Residents on the East Shore of Kootenay Lake in British Columbia are relieved that a three-month ferry strike is over.
The workers that run the ferry between Kootenay Bay and Balfour agreed to a new five-year contract over the weekend.
The deal came as a welcome news for people like Meagan Rokeby-Thomas, owner of Ladybug Coffee at the eastern terminus of the ferry route.
"My initial reaction was relief that we weren't going to have to go with the uncertainty of the ferries any more," Rokeby-Thomas said.
The strike didn't mean an all-out stop to ferry service, because the route is considered an essential service, but it curtailed sailings to the point residents struggled to get to work, school or medical appointments in Nelson and other locations on the other side of the lake.
Lives in turmoil
Rokeby-Thomas was one of several people who said the ferry cancellations put their lives in turmoil, and for business owners like her, the strike had an immediate impact on the number of customers who could make it to her establishment.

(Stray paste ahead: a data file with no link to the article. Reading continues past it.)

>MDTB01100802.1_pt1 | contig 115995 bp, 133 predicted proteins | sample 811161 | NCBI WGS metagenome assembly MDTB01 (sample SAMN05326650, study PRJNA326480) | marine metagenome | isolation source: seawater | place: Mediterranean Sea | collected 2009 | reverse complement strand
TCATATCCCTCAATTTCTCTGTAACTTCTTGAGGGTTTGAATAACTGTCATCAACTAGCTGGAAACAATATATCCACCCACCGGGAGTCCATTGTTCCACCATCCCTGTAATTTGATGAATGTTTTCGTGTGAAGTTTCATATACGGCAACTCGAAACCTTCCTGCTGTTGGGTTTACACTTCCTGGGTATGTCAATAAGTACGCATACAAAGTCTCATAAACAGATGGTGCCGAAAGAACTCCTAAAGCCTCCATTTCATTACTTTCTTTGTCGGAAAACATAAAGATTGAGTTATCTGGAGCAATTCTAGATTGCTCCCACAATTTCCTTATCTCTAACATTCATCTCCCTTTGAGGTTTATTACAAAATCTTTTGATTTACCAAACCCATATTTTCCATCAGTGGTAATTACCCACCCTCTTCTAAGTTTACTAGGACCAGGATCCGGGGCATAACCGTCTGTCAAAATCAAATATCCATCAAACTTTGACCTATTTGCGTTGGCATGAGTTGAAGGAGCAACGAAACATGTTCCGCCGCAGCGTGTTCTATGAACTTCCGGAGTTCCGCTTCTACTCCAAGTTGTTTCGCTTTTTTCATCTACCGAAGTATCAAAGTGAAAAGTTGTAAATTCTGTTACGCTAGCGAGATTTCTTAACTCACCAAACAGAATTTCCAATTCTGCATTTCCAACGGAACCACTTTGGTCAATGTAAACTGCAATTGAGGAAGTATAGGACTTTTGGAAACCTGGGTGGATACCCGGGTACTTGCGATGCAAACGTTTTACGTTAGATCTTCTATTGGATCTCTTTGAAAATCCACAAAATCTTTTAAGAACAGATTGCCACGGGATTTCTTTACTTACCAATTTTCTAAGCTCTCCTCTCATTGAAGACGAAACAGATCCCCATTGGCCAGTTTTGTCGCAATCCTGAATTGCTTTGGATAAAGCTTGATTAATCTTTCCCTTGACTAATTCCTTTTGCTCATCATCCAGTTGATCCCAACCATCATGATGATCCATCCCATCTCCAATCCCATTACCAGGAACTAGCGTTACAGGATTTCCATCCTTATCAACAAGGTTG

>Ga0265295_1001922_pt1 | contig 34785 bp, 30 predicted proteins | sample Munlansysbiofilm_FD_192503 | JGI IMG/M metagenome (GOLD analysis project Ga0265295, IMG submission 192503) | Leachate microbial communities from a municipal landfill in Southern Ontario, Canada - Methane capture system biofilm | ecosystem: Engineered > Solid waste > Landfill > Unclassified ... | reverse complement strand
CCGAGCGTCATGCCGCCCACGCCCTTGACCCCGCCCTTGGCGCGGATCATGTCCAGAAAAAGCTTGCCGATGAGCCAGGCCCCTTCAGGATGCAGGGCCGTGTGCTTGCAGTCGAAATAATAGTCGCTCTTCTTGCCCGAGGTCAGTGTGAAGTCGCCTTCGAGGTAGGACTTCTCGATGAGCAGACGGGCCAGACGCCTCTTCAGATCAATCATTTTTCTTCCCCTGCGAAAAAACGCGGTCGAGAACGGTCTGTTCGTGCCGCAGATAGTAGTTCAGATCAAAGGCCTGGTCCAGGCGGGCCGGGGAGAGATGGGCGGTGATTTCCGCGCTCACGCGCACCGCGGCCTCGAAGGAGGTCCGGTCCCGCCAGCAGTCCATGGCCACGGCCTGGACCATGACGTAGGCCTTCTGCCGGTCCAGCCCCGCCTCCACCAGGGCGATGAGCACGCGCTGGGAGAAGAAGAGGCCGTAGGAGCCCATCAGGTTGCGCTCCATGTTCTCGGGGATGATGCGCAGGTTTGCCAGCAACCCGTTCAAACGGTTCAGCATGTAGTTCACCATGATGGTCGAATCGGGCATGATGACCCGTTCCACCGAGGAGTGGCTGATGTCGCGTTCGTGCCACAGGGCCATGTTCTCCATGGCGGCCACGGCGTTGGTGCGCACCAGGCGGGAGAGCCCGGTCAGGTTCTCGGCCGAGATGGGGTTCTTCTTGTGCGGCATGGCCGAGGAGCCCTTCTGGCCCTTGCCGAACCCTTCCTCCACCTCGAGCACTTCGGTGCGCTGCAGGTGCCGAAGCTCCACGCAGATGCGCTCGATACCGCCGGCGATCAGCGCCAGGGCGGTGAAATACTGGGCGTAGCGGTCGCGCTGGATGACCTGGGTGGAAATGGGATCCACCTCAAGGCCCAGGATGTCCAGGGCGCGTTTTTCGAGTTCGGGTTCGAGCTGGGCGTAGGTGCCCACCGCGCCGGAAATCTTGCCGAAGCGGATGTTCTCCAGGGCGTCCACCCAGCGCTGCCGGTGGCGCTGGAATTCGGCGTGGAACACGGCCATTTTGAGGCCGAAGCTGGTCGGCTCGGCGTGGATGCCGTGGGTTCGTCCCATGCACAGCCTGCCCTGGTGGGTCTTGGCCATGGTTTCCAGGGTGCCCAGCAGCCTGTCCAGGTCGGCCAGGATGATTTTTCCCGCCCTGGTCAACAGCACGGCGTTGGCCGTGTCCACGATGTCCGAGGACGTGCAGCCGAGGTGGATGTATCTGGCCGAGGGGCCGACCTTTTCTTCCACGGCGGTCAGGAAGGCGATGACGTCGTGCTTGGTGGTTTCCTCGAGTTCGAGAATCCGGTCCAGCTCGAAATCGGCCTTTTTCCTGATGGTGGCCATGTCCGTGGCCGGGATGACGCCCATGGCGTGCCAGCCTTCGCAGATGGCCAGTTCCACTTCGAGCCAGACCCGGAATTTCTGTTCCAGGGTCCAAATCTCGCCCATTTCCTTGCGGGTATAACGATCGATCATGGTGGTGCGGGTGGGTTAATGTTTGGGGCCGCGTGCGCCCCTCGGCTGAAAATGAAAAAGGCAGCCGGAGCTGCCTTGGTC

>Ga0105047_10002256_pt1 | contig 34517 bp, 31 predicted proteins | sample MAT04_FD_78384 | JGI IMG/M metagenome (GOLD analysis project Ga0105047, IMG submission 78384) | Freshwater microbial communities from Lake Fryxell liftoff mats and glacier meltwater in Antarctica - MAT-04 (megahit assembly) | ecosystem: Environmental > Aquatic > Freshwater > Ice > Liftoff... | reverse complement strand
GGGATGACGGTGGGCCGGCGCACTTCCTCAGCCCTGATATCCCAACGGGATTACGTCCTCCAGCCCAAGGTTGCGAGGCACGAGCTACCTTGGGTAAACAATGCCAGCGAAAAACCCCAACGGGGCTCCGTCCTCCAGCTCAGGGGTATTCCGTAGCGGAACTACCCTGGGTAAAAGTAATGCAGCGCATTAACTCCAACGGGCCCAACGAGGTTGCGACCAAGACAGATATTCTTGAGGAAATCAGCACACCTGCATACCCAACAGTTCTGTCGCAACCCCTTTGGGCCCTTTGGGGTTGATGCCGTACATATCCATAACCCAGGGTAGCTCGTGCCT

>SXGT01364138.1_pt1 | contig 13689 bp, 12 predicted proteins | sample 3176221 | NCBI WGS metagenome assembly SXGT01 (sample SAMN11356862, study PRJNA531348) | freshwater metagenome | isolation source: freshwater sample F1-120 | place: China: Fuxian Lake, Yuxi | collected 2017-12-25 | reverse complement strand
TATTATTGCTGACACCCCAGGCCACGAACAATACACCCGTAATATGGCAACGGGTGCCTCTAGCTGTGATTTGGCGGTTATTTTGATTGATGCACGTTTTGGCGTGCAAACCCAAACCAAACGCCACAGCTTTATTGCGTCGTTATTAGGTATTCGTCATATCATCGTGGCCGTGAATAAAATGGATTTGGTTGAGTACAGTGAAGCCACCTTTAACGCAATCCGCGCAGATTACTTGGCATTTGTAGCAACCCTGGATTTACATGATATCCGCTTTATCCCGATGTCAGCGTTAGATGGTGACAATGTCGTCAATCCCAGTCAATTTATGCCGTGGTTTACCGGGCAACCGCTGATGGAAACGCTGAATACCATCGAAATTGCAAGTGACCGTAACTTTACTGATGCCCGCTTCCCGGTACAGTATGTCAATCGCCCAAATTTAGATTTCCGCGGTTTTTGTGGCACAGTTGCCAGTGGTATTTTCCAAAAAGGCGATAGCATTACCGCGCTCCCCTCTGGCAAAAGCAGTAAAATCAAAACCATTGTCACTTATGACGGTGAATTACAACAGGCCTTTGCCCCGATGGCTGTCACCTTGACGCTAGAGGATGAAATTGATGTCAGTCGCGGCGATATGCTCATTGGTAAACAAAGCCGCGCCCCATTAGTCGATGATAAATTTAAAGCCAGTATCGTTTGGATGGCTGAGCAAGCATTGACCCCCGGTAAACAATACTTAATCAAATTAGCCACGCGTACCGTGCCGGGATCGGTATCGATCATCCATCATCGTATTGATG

Rokeby-Thomas said residents are going to resurrect a ferry committee so locals have more say over what happens to the ferry.
Workers had been without a contract since March. Overtime and wages were among the sticking points for workers during the strike. Western Pacific Marine, which runs the ferry, said it couldn't afford the increases demanded by the union.
The union banned overtime during the dispute. But since the ferry is an essential route, the Labour Relations Board ordered a minimum of three crossings on weekdays.
Under normal circumstances, ferries would conduct 10 return trips across the lake each day during winter.
Workers on two other smaller Kootenay Lake ferries voted in favour of the deal. They were also on strike but were deemed an essential service and didn't take any job action.
The Liberal government under Gordon Campbell privatized the running of inland ferries.